Renewable energy in India


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  • India’s financial sector is highly exposed to the risks of the economy transitioning from being largely dependent on fossil fuel to clean energy, says a study in the Global Environmental Change journal


  • As per the International Energy Agency (IEA), ‘Renewable energy is derived from natural processes that are replenished constantly. In its various forms, it derives directly from the sun, or from heat generated deep within the earth.’
  • Included in the definition is electricity and heat generated from solar, wind, ocean, hydropower, biomass, geothermal resources, and biofuels and hydrogen derived from renewable resources.
  • Renewable energy displaces conventional fuels in four areas:
    • Electricity generation
    • Transportation
    • Off-grid energy services
    • Heating


  • As part of the Nationally Determined Contributions (as per the Paris Accord on Climate Change), India made a pledge that by 2030, 40% of installed power generation capacity shall be based on clean sources.
  • India has set an ambitious target of installing 175 GW of renewable energy capacity by the year 2022, which includes: The government later increased this target to 450 GW by 2030.
  • As part of the country’s vision to achieve Net Zero Emissions by 2070, India aims to increase renewables capacity to 500 GW by 2030.


  • Today, India is the world's third largest producer of renewable energy, with 40% of its installed electricity capacity coming from non-fossil fuel sources.
  • Of the total installed capacity of 410 GW, non-fossil fuels account for 175 GW (42.5%).


Installed Generation Capacity (MW)

% Share In Total

Total Fossil Fuel


57.5 %

Renewable sources





11.4 %



10.2 %



15.1 %

Biomass /Cogen


2.5 %

Waste to Energy


0.1 %

Small Hydro Power


1.2 %




Total Non-Fossil Fuel



Total Installed Capacity





  • Combat climate change:
    • Renewables offer a solution to the dichotomy between development and environmental sustainability and help India meet its climate goals.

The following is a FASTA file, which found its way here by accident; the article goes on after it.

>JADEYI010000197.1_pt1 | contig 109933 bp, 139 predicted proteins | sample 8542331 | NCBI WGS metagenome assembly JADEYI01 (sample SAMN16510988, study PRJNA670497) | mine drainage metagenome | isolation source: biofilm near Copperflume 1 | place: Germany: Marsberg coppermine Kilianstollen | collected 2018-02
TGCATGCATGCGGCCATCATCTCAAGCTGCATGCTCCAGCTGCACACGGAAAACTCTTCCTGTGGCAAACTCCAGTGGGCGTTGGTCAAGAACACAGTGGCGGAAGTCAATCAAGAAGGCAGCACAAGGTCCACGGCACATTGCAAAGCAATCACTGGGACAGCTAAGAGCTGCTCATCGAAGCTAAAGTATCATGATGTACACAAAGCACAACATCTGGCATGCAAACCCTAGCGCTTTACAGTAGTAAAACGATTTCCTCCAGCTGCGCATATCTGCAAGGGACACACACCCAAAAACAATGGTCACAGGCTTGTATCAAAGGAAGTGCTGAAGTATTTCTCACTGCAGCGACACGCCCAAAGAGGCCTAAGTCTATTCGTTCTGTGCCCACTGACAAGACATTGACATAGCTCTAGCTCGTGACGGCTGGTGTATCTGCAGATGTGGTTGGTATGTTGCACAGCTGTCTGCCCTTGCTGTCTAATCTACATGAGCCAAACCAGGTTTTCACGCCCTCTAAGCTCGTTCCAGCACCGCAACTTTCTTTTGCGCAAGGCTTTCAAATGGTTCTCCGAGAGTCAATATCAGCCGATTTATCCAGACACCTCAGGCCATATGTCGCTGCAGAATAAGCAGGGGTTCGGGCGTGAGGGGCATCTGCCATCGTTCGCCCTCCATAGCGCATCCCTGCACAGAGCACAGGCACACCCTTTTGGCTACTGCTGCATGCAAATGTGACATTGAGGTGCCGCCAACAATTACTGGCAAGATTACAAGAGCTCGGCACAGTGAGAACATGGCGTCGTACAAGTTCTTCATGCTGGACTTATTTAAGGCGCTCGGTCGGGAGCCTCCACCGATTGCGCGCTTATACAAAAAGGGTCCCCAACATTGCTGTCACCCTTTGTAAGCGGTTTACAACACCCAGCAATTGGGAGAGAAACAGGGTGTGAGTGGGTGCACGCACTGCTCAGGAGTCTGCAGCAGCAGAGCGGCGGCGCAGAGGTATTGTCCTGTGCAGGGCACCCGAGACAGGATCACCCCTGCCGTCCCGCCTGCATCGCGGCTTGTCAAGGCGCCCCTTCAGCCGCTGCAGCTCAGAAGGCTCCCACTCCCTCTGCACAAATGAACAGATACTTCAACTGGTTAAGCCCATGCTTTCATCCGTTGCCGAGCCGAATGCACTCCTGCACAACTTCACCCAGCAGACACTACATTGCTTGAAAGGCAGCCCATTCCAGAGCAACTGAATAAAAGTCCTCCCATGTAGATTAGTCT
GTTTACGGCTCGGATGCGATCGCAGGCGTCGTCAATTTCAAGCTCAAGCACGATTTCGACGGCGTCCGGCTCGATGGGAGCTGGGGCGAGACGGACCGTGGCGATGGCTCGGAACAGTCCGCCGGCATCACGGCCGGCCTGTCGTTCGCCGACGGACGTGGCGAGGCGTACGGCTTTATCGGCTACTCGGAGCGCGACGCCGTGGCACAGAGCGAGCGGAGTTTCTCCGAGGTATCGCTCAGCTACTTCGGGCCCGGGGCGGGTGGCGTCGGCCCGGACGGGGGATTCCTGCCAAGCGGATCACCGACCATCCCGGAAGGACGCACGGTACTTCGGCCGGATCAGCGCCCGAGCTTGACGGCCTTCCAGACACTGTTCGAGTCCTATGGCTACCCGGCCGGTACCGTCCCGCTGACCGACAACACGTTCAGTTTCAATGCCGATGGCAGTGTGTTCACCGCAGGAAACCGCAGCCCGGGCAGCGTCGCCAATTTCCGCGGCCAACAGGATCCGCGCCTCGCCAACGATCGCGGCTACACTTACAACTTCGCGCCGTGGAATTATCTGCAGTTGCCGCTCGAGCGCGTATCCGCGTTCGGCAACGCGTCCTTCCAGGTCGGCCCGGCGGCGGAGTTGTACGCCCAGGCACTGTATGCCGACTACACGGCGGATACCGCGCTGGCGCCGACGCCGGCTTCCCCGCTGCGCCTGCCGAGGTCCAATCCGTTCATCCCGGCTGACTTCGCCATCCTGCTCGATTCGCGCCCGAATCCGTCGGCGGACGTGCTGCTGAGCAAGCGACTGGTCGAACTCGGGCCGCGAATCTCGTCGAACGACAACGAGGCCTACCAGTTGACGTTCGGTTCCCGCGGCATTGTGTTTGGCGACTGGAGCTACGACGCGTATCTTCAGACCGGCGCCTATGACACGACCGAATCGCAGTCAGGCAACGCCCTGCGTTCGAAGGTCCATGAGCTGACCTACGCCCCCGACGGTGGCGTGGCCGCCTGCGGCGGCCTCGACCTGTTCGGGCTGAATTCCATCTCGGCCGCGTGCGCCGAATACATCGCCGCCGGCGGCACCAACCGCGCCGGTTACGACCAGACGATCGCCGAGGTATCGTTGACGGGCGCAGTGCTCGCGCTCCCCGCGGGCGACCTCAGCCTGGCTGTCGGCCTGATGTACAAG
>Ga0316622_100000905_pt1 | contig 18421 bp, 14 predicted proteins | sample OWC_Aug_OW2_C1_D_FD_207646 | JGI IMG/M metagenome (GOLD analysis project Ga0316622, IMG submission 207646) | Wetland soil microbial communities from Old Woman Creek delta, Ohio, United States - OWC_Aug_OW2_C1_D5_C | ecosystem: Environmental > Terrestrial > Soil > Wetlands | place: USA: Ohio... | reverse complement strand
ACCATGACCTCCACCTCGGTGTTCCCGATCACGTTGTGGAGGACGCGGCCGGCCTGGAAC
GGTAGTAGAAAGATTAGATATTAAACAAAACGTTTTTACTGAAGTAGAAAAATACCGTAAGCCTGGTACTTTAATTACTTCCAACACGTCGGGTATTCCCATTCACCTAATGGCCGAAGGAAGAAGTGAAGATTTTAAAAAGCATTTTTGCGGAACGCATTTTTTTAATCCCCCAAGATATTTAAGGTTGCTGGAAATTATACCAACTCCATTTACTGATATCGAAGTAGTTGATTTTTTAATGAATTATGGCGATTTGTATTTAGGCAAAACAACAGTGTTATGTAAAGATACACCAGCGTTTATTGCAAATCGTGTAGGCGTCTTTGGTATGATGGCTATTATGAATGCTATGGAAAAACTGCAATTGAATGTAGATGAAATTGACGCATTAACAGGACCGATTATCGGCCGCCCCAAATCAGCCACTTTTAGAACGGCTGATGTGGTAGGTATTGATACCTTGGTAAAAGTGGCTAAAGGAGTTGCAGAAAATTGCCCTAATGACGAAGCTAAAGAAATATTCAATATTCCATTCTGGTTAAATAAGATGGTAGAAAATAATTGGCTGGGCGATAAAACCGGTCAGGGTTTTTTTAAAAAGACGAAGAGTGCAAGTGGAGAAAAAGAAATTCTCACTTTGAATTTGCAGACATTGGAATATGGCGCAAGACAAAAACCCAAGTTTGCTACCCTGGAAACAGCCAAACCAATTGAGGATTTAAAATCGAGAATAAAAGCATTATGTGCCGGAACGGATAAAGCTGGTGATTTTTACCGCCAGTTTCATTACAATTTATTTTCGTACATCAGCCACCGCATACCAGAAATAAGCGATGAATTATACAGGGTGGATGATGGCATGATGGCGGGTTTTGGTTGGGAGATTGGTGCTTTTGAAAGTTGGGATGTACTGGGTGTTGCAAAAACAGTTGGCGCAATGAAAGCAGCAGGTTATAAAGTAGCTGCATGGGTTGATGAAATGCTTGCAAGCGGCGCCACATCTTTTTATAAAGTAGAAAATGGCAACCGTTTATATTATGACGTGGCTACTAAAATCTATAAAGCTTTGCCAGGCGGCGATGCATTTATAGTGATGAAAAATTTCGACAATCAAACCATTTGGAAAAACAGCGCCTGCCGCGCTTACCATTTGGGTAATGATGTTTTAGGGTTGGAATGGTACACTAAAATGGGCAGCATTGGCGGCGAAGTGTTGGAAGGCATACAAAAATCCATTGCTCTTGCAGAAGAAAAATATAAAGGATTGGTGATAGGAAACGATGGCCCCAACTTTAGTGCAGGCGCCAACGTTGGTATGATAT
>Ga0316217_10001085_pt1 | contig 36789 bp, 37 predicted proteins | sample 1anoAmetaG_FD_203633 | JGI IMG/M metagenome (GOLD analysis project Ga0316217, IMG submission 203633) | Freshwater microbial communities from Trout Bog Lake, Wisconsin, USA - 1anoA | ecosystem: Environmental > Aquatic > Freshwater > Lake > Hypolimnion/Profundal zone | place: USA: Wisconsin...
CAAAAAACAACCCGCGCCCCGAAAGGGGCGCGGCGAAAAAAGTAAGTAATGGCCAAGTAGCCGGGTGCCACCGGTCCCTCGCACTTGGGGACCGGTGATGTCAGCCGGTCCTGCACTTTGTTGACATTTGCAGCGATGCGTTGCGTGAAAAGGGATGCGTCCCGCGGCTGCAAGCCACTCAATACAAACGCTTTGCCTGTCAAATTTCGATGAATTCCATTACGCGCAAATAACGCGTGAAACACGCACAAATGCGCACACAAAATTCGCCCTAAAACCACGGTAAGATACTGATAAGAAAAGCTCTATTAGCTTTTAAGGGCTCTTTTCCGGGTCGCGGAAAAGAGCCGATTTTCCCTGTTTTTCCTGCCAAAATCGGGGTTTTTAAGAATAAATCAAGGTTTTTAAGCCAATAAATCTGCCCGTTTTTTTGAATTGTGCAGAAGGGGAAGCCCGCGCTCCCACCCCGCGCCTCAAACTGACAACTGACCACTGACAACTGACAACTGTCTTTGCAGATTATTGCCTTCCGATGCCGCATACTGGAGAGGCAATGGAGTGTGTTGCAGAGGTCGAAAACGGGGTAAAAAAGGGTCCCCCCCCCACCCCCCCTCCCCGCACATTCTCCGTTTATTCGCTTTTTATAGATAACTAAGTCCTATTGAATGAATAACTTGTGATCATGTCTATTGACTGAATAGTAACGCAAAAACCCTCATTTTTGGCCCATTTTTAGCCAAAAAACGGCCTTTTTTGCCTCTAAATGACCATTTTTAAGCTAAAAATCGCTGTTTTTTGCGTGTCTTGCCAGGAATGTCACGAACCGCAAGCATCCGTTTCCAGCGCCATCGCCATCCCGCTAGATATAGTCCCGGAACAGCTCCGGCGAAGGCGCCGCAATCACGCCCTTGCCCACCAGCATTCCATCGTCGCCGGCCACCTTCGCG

• Also, certain renewable sources help in carbon sequestration. Eg: Plants like Jathropha used for bio-ethanol production acts as carbon sinks.
  • Attain energy security:
    • India’s fossil fuel requirements are mostly met by imports. Abundance of solar and wind energy can fulfill India clean energy demands, thereby diversifying its energy basket and reduce import bill.
  • Meet rising energy needs:
    • As per the International Energy Agency’s World Energy Outlook, India is likely to see the world's biggest rise in energy demand this decade. Demand may climb 3% annually due to urbanisation and industrialisation. Renewables are needed to meet this demand.
  • Supplement depleting energy sources:
    • India lacks sufficient petroleum reserves and its coal reserves are poised to be depleted by the end of this century. However, with 300 clear sunny days, perennial rivers, a 7500 km coastline and rich agrarian fields, India has abundant sources of clean energy.
  • Industrial development:
    • India’s energy poverty is a major challenge faced by industries. Clean fuels like hydrogen can reduce the deficit and promote decarbonization of industries.
    • Eg: Ammonia produced from green hydrogen can replace carbon intensive natural gas-based ammonia
  • Facilitate e-mobility transition:
    • The Centre is pushing for mass e-mobility through initiatives like FAME-II and Make in India. To attain this goal, energy needs to be affordable and accessible.
  • Promote energy accessibility: 
    • As they can be setup as standalone off-grid units, renewable energy systems are ideal for areas such as remote and hinterland locations of the country, such as North east India, Ladakh, Kashmir and Left-wing extremism affected areas.
  • Inclusive growth: 
    • Ensuring basic energy services to all is part of the SDGs and clean energy, which is becoming cheaper by the day, can help attain it.
    • Eg: The lowest tariff discovered in wind energy auctions in 2022 was Rs. 2.84.  
  • Women empowerment:
    • Use of biomass such as dung and agricultural waste cause indoor pollution and increase the burden on women.
    • Access to clean energy and the consequent time savings enable women to avail opportunities for their development, like education and skill-training.
  • Employment generation: